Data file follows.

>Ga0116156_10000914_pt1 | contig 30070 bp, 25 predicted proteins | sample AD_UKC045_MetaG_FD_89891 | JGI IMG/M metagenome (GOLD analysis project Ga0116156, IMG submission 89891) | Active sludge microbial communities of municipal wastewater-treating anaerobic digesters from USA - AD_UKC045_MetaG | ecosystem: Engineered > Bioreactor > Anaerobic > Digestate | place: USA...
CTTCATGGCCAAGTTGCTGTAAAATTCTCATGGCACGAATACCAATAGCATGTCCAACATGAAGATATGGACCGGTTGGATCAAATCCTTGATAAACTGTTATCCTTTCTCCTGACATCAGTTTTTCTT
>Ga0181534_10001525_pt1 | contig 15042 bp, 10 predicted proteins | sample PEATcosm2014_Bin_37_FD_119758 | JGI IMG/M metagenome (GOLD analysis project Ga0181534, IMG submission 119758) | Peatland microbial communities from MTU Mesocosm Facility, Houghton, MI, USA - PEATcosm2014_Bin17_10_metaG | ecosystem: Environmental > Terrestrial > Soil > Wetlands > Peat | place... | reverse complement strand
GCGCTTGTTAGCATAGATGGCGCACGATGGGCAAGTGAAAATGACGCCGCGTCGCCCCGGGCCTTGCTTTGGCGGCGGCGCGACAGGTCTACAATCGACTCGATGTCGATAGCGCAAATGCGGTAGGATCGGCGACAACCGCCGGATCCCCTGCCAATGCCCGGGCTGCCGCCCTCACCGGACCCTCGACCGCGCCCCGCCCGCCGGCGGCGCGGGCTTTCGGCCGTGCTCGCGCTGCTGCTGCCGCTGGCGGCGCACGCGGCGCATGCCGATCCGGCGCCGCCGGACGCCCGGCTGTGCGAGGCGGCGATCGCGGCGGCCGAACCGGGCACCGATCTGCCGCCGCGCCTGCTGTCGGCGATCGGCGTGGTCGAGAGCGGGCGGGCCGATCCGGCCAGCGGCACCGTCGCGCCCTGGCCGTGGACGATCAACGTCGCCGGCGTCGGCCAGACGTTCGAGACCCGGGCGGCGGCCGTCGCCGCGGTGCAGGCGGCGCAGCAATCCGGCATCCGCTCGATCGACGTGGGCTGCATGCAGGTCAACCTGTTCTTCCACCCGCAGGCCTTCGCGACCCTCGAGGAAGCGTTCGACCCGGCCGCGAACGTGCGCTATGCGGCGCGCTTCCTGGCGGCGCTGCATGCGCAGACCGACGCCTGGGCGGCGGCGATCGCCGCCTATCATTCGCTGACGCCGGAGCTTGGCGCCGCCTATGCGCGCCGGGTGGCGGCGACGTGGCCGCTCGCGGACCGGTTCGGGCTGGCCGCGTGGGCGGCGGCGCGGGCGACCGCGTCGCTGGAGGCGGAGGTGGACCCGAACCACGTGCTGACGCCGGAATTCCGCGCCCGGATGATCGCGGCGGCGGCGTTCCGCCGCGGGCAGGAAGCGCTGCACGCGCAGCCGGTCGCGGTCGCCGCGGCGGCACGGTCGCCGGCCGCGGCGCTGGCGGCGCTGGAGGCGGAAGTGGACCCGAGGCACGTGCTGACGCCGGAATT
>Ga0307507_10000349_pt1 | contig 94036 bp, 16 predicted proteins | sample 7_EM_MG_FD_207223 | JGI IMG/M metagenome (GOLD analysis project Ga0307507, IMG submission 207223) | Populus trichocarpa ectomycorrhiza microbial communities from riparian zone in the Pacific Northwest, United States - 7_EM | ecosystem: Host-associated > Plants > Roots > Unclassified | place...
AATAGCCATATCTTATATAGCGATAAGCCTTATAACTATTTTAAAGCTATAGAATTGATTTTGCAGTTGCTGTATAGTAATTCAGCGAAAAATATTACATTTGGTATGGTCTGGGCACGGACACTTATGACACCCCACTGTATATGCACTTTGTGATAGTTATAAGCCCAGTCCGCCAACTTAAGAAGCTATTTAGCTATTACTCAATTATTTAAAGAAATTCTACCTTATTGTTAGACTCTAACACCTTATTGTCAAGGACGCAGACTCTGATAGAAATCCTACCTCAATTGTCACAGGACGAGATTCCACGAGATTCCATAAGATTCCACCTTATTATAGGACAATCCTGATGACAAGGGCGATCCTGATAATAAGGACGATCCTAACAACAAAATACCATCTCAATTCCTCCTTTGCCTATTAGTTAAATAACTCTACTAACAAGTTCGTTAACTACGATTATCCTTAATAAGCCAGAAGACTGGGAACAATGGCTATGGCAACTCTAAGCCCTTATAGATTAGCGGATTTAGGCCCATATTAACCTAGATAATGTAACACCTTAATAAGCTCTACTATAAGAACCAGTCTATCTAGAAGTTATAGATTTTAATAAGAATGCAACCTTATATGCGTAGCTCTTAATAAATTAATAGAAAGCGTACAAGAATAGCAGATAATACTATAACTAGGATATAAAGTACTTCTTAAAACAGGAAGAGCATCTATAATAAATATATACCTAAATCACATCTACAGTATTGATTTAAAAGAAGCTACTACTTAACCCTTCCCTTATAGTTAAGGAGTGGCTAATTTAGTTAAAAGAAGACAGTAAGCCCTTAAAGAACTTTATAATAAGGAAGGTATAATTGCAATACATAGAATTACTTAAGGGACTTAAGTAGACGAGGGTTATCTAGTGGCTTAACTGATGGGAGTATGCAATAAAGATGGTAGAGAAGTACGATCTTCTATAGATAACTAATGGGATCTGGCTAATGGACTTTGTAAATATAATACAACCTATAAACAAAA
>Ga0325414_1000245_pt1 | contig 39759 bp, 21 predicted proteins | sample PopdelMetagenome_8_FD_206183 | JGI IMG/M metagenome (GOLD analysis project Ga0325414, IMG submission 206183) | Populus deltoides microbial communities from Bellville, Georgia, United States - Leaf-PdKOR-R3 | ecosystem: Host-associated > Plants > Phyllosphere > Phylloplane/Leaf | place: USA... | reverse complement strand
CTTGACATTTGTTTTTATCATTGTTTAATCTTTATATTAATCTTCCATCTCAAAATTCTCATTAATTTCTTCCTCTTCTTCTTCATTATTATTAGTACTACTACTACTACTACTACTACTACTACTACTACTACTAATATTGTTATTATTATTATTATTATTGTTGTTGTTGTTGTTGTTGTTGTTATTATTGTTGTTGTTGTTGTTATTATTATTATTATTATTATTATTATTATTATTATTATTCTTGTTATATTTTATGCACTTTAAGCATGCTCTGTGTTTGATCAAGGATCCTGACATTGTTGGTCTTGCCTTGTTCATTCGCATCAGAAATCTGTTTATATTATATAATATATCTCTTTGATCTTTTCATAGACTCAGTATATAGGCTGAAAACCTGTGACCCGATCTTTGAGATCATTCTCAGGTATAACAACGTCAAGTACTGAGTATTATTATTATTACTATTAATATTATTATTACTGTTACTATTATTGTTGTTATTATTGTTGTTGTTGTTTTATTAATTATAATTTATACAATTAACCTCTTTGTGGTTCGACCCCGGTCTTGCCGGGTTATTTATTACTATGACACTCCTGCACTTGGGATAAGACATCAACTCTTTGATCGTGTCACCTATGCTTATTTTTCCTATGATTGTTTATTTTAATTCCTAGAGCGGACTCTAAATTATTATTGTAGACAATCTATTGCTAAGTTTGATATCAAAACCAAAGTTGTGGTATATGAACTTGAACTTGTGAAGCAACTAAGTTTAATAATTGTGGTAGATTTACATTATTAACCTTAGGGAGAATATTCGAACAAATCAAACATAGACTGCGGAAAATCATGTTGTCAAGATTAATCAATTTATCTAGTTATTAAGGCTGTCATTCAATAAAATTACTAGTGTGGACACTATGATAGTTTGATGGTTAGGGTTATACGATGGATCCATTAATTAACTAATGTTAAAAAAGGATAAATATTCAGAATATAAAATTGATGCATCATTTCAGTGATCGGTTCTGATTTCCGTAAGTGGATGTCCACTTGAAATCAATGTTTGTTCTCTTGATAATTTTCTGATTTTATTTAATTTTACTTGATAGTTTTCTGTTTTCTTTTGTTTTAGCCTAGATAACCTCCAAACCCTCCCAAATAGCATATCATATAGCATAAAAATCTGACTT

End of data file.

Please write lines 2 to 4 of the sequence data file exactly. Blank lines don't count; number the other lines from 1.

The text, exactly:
CTTCATGGCCAAGTTGCTGTAAAATTCTCATGGCACGAATACCAATAGCATGTCCAACATGAAGATATGGACCGGTTGGATCAAATCCTTGATAAACTGTTATCCTTTCTCCTGACATCAGTTTTTCTT
>Ga0181534_10001525_pt1 | contig 15042 bp, 10 predicted proteins | sample PEATcosm2014_Bin_37_FD_119758 | JGI IMG/M metagenome (GOLD analysis project Ga0181534, IMG submission 119758) | Peatland microbial communities from MTU Mesocosm Facility, Houghton, MI, USA - PEATcosm2014_Bin17_10_metaG | ecosystem: Environmental > Terrestrial > Soil > Wetlands > Peat | place... | reverse complement strand
GCGCTTGTTAGCATAGATGGCGCACGATGGGCAAGTGAAAATGACGCCGCGTCGCCCCGGGCCTTGCTTTGGCGGCGGCGCGACAGGTCTACAATCGACTCGATGTCGATAGCGCAAATGCGGTAGGATCGGCGACAACCGCCGGATCCCCTGCCAATGCCCGGGCTGCCGCCCTCACCGGACCCTCGACCGCGCCCCGCCCGCCGGCGGCGCGGGCTTTCGGCCGTGCTCGCGCTGCTGCTGCCGCTGGCGGCGCACGCGGCGCATGCCGATCCGGCGCCGCCGGACGCCCGGCTGTGCGAGGCGGCGATCGCGGCGGCCGAACCGGGCACCGATCTGCCGCCGCGCCTGCTGTCGGCGATCGGCGTGGTCGAGAGCGGGCGGGCCGATCCGGCCAGCGGCACCGTCGCGCCCTGGCCGTGGACGATCAACGTCGCCGGCGTCGGCCAGACGTTCGAGACCCGGGCGGCGGCCGTCGCCGCGGTGCAGGCGGCGCAGCAATCCGGCATCCGCTCGATCGACGTGGGCTGCATGCAGGTCAACCTGTTCTTCCACCCGCAGGCCTTCGCGACCCTCGAGGAAGCGTTCGACCCGGCCGCGAACGTGCGCTATGCGGCGCGCTTCCTGGCGGCGCTGCATGCGCAGACCGACGCCTGGGCGGCGGCGATCGCCGCCTATCATTCGCTGACGCCGGAGCTTGGCGCCGCCTATGCGCGCCGGGTGGCGGCGACGTGGCCGCTCGCGGACCGGTTCGGGCTGGCCGCGTGGGCGGCGGCGCGGGCGACCGCGTCGCTGGAGGCGGAGGTGGACCCGAACCACGTGCTGACGCCGGAATTCCGCGCCCGGATGATCGCGGCGGCGGCGTTCCGCCGCGGGCAGGAAGCGCTGCACGCGCAGCCGGTCGCGGTCGCCGCGGCGGCACGGTCGCCGGCCGCGGCGCTGGCGGCGCTGGAGGCGGAAGTGGACCCGAGGCACGTGCTGACGCCGGAATT